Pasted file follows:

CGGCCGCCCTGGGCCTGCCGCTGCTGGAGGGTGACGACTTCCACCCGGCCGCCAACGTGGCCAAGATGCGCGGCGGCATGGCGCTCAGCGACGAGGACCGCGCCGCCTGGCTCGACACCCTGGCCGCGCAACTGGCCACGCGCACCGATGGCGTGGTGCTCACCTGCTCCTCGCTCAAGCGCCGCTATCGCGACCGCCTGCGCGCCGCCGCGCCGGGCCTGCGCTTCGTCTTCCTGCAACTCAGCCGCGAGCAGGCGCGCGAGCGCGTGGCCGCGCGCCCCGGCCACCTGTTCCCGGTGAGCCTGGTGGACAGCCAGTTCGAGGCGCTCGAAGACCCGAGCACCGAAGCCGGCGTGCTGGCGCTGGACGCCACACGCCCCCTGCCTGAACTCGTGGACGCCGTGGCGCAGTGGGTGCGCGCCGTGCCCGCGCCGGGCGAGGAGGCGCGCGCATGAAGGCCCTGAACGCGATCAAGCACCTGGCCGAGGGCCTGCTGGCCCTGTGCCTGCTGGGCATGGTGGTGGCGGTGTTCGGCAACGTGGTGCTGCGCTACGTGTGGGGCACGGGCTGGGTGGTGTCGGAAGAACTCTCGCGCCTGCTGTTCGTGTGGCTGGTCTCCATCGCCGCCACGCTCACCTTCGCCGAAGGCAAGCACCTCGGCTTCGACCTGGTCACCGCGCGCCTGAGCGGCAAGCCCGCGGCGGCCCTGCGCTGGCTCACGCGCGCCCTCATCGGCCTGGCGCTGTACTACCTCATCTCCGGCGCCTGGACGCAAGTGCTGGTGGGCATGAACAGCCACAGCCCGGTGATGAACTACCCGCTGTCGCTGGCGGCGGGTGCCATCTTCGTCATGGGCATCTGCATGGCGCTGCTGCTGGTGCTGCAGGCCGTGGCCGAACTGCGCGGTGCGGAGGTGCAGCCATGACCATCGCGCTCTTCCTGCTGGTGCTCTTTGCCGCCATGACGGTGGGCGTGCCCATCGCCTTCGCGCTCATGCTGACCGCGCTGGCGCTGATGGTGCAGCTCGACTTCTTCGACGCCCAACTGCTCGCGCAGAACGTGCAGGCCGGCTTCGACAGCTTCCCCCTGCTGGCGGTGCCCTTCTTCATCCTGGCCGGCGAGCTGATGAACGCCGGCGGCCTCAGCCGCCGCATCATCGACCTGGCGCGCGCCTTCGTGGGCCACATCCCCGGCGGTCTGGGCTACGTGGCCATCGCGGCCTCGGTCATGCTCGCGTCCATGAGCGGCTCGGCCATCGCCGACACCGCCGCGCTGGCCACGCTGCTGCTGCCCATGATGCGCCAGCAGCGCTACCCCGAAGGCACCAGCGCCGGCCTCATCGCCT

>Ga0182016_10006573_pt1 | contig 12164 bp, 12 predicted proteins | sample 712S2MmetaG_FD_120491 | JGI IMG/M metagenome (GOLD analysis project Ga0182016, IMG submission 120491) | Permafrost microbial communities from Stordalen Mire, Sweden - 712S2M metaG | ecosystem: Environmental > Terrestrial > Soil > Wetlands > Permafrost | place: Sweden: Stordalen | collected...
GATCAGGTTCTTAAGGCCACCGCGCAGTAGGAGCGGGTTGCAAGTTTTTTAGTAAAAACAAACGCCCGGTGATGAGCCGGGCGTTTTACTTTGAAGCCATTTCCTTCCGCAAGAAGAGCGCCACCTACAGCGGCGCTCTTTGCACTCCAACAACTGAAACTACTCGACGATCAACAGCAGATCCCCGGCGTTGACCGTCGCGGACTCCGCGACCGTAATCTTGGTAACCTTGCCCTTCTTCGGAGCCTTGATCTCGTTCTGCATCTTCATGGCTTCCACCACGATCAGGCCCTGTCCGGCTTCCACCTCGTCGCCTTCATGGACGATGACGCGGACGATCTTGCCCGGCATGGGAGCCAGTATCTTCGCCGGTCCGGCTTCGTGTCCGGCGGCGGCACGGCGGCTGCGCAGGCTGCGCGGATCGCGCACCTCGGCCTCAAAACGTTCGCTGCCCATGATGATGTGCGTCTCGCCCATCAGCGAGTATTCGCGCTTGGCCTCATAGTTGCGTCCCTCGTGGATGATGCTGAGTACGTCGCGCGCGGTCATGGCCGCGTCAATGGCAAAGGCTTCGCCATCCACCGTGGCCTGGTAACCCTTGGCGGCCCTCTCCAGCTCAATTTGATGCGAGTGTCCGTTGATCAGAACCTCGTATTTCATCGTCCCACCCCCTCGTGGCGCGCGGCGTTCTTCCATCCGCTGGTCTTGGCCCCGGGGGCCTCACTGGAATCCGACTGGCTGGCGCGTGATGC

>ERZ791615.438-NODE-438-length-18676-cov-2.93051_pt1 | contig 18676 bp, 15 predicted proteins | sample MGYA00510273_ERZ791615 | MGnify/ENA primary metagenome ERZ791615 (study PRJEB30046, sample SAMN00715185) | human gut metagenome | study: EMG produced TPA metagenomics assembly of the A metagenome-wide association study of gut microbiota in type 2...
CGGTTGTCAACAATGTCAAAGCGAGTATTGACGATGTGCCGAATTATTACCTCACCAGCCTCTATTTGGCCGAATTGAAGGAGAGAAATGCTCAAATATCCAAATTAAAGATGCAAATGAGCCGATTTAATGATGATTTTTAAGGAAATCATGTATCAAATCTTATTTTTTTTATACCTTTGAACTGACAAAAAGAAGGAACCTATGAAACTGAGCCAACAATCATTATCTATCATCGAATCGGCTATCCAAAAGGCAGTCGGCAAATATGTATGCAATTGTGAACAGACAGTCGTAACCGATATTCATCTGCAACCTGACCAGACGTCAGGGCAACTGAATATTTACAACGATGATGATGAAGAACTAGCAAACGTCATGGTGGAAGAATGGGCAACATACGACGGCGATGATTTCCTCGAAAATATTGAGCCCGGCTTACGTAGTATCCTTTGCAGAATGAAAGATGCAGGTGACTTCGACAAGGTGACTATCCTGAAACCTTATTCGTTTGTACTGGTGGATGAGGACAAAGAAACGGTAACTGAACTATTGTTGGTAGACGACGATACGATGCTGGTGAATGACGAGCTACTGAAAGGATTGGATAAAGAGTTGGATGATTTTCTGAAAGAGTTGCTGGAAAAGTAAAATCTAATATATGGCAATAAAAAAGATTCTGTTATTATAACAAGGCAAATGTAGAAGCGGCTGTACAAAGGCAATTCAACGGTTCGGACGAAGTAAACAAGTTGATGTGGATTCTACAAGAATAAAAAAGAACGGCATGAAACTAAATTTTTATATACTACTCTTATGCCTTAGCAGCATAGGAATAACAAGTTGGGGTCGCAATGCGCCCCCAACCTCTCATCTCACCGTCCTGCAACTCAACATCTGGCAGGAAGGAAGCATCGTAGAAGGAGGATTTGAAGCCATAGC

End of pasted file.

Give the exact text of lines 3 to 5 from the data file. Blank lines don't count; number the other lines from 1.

GATCAGGTTCTTAAGGCCACCGCGCAGTAGGAGCGGGTTGCAAGTTTTTTAGTAAAAACAAACGCCCGGTGATGAGCCGGGCGTTTTACTTTGAAGCCATTTCCTTCCGCAAGAAGAGCGCCACCTACAGCGGCGCTCTTTGCACTCCAACAACTGAAACTACTCGACGATCAACAGCAGATCCCCGGCGTTGACCGTCGCGGACTCCGCGACCGTAATCTTGGTAACCTTGCCCTTCTTCGGAGCCTTGATCTCGTTCTGCATCTTCATGGCTTCCACCACGATCAGGCCCTGTCCGGCTTCCACCTCGTCGCCTTCATGGACGATGACGCGGACGATCTTGCCCGGCATGGGAGCCAGTATCTTCGCCGGTCCGGCTTCGTGTCCGGCGGCGGCACGGCGGCTGCGCAGGCTGCGCGGATCGCGCACCTCGGCCTCAAAACGTTCGCTGCCCATGATGATGTGCGTCTCGCCCATCAGCGAGTATTCGCGCTTGGCCTCATAGTTGCGTCCCTCGTGGATGATGCTGAGTACGTCGCGCGCGGTCATGGCCGCGTCAATGGCAAAGGCTTCGCCATCCACCGTGGCCTGGTAACCCTTGGCGGCCCTCTCCAGCTCAATTTGATGCGAGTGTCCGTTGATCAGAACCTCGTATTTCATCGTCCCACCCCCTCGTGGCGCGCGGCGTTCTTCCATCCGCTGGTCTTGGCCCCGGGGGCCTCACTGGAATCCGACTGGCTGGCGCGTGATGC

>ERZ791615.438-NODE-438-length-18676-cov-2.93051_pt1 | contig 18676 bp, 15 predicted proteins | sample MGYA00510273_ERZ791615 | MGnify/ENA primary metagenome ERZ791615 (study PRJEB30046, sample SAMN00715185) | human gut metagenome | study: EMG produced TPA metagenomics assembly of the A metagenome-wide association study of gut microbiota in type 2...
CGGTTGTCAACAATGTCAAAGCGAGTATTGACGATGTGCCGAATTATTACCTCACCAGCCTCTATTTGGCCGAATTGAAGGAGAGAAATGCTCAAATATCCAAATTAAAGATGCAAATGAGCCGATTTAATGATGATTTTTAAGGAAATCATGTATCAAATCTTATTTTTTTTATACCTTTGAACTGACAAAAAGAAGGAACCTATGAAACTGAGCCAACAATCATTATCTATCATCGAATCGGCTATCCAAAAGGCAGTCGGCAAATATGTATGCAATTGTGAACAGACAGTCGTAACCGATATTCATCTGCAACCTGACCAGACGTCAGGGCAACTGAATATTTACAACGATGATGATGAAGAACTAGCAAACGTCATGGTGGAAGAATGGGCAACATACGACGGCGATGATTTCCTCGAAAATATTGAGCCCGGCTTACGTAGTATCCTTTGCAGAATGAAAGATGCAGGTGACTTCGACAAGGTGACTATCCTGAAACCTTATTCGTTTGTACTGGTGGATGAGGACAAAGAAACGGTAACTGAACTATTGTTGGTAGACGACGATACGATGCTGGTGAATGACGAGCTACTGAAAGGATTGGATAAAGAGTTGGATGATTTTCTGAAAGAGTTGCTGGAAAAGTAAAATCTAATATATGGCAATAAAAAAGATTCTGTTATTATAACAAGGCAAATGTAGAAGCGGCTGTACAAAGGCAATTCAACGGTTCGGACGAAGTAAACAAGTTGATGTGGATTCTACAAGAATAAAAAAGAACGGCATGAAACTAAATTTTTATATACTACTCTTATGCCTTAGCAGCATAGGAATAACAAGTTGGGGTCGCAATGCGCCCCCAACCTCTCATCTCACCGTCCTGCAACTCAACATCTGGCAGGAAGGAAGCATCGTAGAAGGAGGATTTGAAGCCATAGC